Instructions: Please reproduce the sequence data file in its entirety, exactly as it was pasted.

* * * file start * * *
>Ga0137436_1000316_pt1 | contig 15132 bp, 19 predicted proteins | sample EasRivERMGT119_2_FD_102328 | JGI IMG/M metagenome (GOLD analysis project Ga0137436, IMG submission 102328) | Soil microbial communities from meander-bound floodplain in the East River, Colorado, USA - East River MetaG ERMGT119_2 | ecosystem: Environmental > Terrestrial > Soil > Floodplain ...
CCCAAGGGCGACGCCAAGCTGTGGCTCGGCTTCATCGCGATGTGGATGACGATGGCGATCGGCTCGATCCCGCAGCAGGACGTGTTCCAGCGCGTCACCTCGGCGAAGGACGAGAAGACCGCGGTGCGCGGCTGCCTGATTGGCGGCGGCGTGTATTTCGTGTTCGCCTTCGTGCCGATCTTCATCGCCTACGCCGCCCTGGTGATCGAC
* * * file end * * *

>Ga0137436_1000316_pt1 | contig 15132 bp, 19 predicted proteins | sample EasRivERMGT119_2_FD_102328 | JGI IMG/M metagenome (GOLD analysis project Ga0137436, IMG submission 102328) | Soil microbial communities from meander-bound floodplain in the East River, Colorado, USA - East River MetaG ERMGT119_2 | ecosystem: Environmental > Terrestrial > Soil > Floodplain ...
CCCAAGGGCGACGCCAAGCTGTGGCTCGGCTTCATCGCGATGTGGATGACGATGGCGATCGGCTCGATCCCGCAGCAGGACGTGTTCCAGCGCGTCACCTCGGCGAAGGACGAGAAGACCGCGGTGCGCGGCTGCCTGATTGGCGGCGGCGTGTATTTCGTGTTCGCCTTCGTGCCGATCTTCATCGCCTACGCCGCCCTGGTGATCGAC